Food Gardening Network

Growing Good Food at Home

Candied Kumquats

This recipe isn’t difficult, but it is definitely time-consuming. However, in the end you will have delicious, sweet-tart Candied Kumquats to serve with tea, as dessert, or just to snag as a sweet snack.

Candied Kumquats

Candied Kumquats

Candied fruits have been around since the 14th century and have remained a favorite snack for many. Personally, I don’t often make candied fruits particularly because they need a lot of patience! But, of course, there are just some days when you want to make something extra special. If you have the time and patience (and perhaps a sweet tooth), Candied Kumquats will definitely be worth the effort!

Actually, making Candied Kumquats isn’t all that difficult. What does become a challenge is waiting until they’re ready to eat! You don’t even need special ingredients: just sugar, filtered water, a teensy bit of salt, cream of tartar, granulated sugar, and, of course, a fresh batch of kumquats.

To make your Candied Kumquats look absolutely irresistible, don’t include the ones with blemishes. You can save those for later when you’re going to make something else, or when you’re looking for a snack to try while waiting for the candying to finish. You can also give your Candied Kumquats a bit of panache when you leave a short stem on some of the fruits.

Now, the process is going to take some repetition for certain steps since you can’t get lip-smackingly delicious Candied Kumquats by doing it just once! There are no shortcuts but I promise it will all pay off in the end.

Once you’re done with your Candied Kumquats, what you’ll get are bright, amber-looking gems bursting with so much flavor! Since a batch for 10 or 12 servings takes around two and a half days to make, I suggest you make extra because there’s no way you’ll be able to stop yourself from munching on them as a snack. For a more sophisticated treat, serve them with tea or as a dessert for those much-needed get-togethers. They also make great gifts around the holidays in a parchment-lined tin and dipped in chocolate.

Candied Kumquats

Candied Kumquats

This recipe isn’t difficult, but it is definitely time-consuming. However, in the end you will have delicious, sweet-tart Candied Kumquats to serve with tea, as dessert, or just to snag as a sweet snack.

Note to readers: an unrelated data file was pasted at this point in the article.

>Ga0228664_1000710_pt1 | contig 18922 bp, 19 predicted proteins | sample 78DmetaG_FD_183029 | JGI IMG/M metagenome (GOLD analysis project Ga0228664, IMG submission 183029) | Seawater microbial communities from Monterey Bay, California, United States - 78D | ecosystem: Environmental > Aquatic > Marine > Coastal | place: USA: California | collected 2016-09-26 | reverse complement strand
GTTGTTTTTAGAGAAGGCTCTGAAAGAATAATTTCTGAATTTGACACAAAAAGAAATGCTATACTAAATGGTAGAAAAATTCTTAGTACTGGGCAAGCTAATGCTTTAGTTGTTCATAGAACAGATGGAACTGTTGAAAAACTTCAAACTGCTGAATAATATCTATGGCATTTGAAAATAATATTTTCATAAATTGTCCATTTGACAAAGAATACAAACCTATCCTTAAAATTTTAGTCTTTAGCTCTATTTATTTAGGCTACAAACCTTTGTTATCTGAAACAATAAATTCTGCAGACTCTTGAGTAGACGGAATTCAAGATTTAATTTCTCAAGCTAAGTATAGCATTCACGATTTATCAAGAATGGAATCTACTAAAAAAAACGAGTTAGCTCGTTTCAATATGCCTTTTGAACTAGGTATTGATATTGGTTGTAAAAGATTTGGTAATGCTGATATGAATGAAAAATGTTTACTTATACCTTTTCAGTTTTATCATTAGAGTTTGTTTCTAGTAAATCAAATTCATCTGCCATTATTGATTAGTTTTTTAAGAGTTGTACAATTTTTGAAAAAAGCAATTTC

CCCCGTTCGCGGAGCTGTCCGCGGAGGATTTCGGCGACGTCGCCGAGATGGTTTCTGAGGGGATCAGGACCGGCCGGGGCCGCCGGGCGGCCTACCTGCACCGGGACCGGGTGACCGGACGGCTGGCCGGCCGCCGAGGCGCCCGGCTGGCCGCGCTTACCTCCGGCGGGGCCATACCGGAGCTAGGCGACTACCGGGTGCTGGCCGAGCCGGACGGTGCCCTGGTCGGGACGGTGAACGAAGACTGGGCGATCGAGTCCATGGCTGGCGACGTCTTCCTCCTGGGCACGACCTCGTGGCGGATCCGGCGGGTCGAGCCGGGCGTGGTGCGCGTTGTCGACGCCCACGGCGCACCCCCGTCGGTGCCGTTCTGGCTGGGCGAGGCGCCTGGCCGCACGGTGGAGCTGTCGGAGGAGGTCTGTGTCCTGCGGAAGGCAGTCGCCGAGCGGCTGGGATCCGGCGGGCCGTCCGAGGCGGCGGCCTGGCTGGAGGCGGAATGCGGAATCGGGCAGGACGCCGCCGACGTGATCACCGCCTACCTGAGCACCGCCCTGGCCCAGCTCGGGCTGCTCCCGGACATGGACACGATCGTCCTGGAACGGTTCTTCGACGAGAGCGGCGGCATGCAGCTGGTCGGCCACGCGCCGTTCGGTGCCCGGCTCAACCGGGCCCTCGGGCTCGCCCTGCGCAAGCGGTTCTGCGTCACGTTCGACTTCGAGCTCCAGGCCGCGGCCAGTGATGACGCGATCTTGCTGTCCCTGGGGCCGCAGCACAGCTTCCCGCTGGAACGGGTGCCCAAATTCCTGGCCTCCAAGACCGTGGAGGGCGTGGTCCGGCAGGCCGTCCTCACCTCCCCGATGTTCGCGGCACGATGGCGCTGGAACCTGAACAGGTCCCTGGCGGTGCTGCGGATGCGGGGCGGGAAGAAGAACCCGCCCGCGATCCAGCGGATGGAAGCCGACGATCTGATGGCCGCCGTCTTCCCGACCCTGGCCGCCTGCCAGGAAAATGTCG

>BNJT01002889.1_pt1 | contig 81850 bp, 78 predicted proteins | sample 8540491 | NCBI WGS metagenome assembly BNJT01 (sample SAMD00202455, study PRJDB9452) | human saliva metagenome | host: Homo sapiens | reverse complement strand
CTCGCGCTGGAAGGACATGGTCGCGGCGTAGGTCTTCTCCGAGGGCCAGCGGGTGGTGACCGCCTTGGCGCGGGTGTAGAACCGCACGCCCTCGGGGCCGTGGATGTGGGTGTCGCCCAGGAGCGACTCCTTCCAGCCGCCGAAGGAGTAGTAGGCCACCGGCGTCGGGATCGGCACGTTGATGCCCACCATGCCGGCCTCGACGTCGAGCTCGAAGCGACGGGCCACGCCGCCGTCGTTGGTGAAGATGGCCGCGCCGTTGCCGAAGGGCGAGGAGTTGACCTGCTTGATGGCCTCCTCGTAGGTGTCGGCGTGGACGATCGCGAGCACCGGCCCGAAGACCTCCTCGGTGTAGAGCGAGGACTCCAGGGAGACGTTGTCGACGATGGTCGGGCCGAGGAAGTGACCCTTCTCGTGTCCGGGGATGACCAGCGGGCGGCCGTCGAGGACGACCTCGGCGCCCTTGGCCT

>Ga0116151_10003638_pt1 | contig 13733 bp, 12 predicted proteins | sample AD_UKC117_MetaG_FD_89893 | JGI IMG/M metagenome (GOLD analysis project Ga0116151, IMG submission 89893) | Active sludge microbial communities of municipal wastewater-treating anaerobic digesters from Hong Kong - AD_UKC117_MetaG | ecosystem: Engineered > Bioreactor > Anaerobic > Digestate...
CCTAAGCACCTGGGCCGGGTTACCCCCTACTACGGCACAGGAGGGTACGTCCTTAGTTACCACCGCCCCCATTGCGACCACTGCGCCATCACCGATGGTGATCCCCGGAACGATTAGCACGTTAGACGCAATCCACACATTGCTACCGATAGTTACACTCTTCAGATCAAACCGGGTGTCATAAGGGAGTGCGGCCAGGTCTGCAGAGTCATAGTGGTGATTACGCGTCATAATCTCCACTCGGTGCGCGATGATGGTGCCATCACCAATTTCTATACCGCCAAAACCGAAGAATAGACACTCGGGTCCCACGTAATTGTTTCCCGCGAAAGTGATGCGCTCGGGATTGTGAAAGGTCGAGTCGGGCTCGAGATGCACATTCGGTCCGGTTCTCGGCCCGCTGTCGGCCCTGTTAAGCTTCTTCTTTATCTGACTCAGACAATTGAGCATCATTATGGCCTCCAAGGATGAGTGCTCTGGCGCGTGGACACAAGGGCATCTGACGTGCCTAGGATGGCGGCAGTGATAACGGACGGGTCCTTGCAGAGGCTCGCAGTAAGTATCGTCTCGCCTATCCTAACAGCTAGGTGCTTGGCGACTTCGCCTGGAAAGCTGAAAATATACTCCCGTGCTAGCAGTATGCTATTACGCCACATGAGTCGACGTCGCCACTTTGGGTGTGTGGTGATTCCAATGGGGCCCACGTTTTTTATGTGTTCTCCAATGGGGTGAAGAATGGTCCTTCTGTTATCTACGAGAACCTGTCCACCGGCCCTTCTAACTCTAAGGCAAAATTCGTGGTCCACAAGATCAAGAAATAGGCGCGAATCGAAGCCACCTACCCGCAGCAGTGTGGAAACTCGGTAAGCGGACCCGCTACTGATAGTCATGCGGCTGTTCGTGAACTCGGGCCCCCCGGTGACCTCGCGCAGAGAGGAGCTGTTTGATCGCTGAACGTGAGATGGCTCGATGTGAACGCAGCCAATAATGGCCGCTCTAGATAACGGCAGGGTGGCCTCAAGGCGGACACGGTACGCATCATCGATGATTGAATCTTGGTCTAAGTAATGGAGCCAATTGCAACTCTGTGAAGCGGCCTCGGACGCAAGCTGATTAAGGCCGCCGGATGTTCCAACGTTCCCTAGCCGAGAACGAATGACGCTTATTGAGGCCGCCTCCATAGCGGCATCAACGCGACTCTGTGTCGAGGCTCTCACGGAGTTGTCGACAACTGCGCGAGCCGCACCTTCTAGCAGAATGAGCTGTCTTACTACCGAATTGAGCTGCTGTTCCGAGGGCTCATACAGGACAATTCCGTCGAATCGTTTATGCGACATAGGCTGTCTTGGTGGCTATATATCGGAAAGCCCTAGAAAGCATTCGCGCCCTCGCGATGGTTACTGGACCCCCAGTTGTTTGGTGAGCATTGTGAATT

• Author: Norann Oleson
  • Prep Time: 30 minutes
  • Additional Time: 2 days 2 hours 30 minutes
  • Cook Time: 3 hours
  • Total Time: 2 days 6 hours
  • Yield: Serves 10 to 12 1x
  • Category: Desserts


  • 2 pounds fresh kumquats
  • 2 cups sugar
  • 2 cups filtered water
  • Pinch of salt
  • Pinch of cream of tartar
  • 1 cup granulated sugar (for finishing the candying process)


  1. Wash the kumquats and separate any that have blemishes (you can eat those later). It’s OK to leave a short stem on the fruit.
  2. Poke each kumquat at least 10 times with a pin or skewer; this is to facilitate the flow of water as you cook the kumquats, and later, for the syrup to fully permeate the fruit.
  3. Put the kumquats into a heavy saucepan and cover with filtered water.
  4. Bring the water to a boil, then immediately remove the pan from the heat and put a lid on the pan.
  5. Allow the water to cool down almost to room temperature.
  6. Repeat Steps 3 and 4 two more times.
  7. After the third boiling, pour off the water, taking care not to damage the kumquats.
  8. To the kumquats in the pan, add the sugar, 2 cups of water, and a pinch each of salt and cream of tartar.
  9. Bring the pot to a full boil, then lower the heat so there’s hardly any movement in the pan.
  10. Slowly cook the kumquats for about an hour, until the fruits look dark and translucent.
  11. Cover the pan and let the fruit sit in the syrup overnight.
  12. The next day, remove the lid and bring the syrup to a boil.
  13. Turn off the heat and put the lid back on the pan.
  14. Let the kumquats and syrup cool to room temperature.
  15. Repeat Steps 11 to 14 two more times. The kumquats should look like amber.
  16. Gently remove the kumquats and put them on a cooling rack that’s over waxed paper. Let them dry overnight. Save the cooking syrup for other recipes.
  17. The next day, put about a cup of granulated sugar into a tray with a raised edge.
  18. Roll each kumquat in the sugar, one at a time, until it’s completely coated.
  19. Put sugared kumquats in an airtight container with sugar between each layer of kumquats. Store in a cool, dark place.
  20. Eat while they’re still fresh.

Have you tried this recipe? It’s a real time investment, but it should pay off with big flavor—please tell us how it turned out for you. For more information on growing kumquats, check out our Crazy For Kumquats gardening guide.


Leave a Reply

Your email address will not be published.

Recipe rating

Enter Your Log In Credentials

This setting should only be used on your home or work computer.

Need Assistance?

Call Food Gardening Network Customer Service at
(800) 777-2658